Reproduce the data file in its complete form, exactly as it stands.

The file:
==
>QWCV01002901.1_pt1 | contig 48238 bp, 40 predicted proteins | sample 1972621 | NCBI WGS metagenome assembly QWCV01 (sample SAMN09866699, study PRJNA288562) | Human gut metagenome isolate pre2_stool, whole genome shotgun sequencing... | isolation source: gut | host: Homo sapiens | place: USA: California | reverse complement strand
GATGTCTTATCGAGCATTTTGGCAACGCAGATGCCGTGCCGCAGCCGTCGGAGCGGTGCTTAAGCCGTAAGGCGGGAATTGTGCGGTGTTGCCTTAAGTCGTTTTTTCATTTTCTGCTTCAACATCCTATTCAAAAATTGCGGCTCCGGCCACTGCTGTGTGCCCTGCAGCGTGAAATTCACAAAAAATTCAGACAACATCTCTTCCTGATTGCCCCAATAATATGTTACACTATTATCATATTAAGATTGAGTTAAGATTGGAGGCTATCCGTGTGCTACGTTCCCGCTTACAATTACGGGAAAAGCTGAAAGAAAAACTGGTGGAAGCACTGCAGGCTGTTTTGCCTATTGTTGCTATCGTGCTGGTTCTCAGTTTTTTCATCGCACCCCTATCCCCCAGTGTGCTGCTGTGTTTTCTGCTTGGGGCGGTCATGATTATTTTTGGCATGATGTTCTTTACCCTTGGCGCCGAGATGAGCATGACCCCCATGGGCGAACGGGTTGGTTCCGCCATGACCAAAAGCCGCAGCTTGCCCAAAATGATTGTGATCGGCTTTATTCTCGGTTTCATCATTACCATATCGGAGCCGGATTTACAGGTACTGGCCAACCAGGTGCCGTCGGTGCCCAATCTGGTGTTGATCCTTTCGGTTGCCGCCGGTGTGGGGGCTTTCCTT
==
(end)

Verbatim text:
>QWCV01002901.1_pt1 | contig 48238 bp, 40 predicted proteins | sample 1972621 | NCBI WGS metagenome assembly QWCV01 (sample SAMN09866699, study PRJNA288562) | Human gut metagenome isolate pre2_stool, whole genome shotgun sequencing... | isolation source: gut | host: Homo sapiens | place: USA: California | reverse complement strand
GATGTCTTATCGAGCATTTTGGCAACGCAGATGCCGTGCCGCAGCCGTCGGAGCGGTGCTTAAGCCGTAAGGCGGGAATTGTGCGGTGTTGCCTTAAGTCGTTTTTTCATTTTCTGCTTCAACATCCTATTCAAAAATTGCGGCTCCGGCCACTGCTGTGTGCCCTGCAGCGTGAAATTCACAAAAAATTCAGACAACATCTCTTCCTGATTGCCCCAATAATATGTTACACTATTATCATATTAAGATTGAGTTAAGATTGGAGGCTATCCGTGTGCTACGTTCCCGCTTACAATTACGGGAAAAGCTGAAAGAAAAACTGGTGGAAGCACTGCAGGCTGTTTTGCCTATTGTTGCTATCGTGCTGGTTCTCAGTTTTTTCATCGCACCCCTATCCCCCAGTGTGCTGCTGTGTTTTCTGCTTGGGGCGGTCATGATTATTTTTGGCATGATGTTCTTTACCCTTGGCGCCGAGATGAGCATGACCCCCATGGGCGAACGGGTTGGTTCCGCCATGACCAAAAGCCGCAGCTTGCCCAAAATGATTGTGATCGGCTTTATTCTCGGTTTCATCATTACCATATCGGAGCCGGATTTACAGGTACTGGCCAACCAGGTGCCGTCGGTGCCCAATCTGGTGTTGATCCTTTCGGTTGCCGCCGGTGTGGGGGCTTTCCTT